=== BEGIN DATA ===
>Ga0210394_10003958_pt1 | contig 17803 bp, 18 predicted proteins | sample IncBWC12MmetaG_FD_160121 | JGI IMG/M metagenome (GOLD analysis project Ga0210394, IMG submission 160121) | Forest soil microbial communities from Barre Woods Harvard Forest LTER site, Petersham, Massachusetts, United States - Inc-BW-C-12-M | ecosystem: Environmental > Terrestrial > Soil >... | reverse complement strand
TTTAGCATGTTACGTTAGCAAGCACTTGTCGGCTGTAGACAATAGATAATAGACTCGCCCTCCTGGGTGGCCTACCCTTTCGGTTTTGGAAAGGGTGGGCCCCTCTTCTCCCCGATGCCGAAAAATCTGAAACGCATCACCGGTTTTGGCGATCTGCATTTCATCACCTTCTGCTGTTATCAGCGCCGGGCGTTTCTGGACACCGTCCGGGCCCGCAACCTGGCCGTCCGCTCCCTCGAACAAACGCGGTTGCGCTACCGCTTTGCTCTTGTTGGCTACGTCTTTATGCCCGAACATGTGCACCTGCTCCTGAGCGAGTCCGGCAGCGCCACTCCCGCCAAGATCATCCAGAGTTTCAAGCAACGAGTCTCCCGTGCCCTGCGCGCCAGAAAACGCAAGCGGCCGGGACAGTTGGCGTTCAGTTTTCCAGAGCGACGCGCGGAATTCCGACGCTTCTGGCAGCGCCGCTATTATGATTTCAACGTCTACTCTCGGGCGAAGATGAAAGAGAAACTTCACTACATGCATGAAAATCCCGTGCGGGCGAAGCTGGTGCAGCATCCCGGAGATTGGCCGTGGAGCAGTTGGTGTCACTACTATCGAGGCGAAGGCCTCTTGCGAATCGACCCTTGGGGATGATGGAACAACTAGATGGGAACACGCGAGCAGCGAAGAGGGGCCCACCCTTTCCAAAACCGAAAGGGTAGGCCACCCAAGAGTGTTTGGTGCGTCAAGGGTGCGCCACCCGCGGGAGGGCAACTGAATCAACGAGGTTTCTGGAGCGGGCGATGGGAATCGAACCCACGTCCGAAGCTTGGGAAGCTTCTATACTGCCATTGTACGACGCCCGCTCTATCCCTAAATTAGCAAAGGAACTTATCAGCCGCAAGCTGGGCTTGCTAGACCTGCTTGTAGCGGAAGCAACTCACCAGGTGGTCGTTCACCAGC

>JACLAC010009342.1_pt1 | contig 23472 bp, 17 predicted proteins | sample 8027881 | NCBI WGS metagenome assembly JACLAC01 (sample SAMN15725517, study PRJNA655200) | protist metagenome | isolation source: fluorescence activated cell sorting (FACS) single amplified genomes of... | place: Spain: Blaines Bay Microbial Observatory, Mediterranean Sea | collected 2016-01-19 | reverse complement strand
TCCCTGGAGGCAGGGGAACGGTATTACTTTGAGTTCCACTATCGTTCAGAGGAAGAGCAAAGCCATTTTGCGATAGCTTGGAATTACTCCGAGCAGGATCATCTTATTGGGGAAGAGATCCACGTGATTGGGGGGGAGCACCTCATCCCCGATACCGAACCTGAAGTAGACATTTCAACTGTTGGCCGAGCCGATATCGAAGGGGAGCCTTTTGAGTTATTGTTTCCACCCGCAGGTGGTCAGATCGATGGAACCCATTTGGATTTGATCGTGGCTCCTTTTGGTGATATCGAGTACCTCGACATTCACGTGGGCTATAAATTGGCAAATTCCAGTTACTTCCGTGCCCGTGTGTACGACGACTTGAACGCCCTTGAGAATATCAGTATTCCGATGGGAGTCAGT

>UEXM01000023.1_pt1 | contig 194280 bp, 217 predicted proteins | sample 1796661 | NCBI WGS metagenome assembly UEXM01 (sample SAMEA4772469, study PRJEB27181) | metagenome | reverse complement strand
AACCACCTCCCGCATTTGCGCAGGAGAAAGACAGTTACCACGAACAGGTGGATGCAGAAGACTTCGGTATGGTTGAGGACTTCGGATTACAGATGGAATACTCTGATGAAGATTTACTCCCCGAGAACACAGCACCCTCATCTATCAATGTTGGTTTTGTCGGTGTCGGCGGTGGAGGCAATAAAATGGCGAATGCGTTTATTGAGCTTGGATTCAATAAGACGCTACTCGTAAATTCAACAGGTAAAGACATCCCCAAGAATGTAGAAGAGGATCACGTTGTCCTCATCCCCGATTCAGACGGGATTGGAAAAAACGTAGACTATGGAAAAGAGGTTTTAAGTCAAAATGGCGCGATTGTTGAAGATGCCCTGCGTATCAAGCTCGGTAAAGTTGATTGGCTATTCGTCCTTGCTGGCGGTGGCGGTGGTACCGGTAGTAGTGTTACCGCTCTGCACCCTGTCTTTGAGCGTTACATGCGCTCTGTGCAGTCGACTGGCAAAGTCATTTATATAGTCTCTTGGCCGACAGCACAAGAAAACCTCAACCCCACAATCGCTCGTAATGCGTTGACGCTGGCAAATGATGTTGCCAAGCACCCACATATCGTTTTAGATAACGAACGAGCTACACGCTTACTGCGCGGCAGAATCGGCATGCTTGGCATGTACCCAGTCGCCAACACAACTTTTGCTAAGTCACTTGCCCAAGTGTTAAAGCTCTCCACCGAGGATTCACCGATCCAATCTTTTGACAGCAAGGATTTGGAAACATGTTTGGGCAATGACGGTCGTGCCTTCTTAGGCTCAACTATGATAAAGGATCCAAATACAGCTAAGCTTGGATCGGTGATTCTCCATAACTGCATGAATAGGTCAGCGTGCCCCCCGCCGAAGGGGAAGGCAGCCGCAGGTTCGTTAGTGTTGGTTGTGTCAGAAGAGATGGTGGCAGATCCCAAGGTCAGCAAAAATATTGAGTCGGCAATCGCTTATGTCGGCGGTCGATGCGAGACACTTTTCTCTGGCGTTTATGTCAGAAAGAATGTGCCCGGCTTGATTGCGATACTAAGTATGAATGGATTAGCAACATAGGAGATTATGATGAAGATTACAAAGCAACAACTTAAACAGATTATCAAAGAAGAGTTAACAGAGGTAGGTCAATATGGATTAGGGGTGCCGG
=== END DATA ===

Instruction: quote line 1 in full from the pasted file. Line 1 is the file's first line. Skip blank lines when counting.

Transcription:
>Ga0210394_10003958_pt1 | contig 17803 bp, 18 predicted proteins | sample IncBWC12MmetaG_FD_160121 | JGI IMG/M metagenome (GOLD analysis project Ga0210394, IMG submission 160121) | Forest soil microbial communities from Barre Woods Harvard Forest LTER site, Petersham, Massachusetts, United States - Inc-BW-C-12-M | ecosystem: Environmental > Terrestrial > Soil >... | reverse complement strand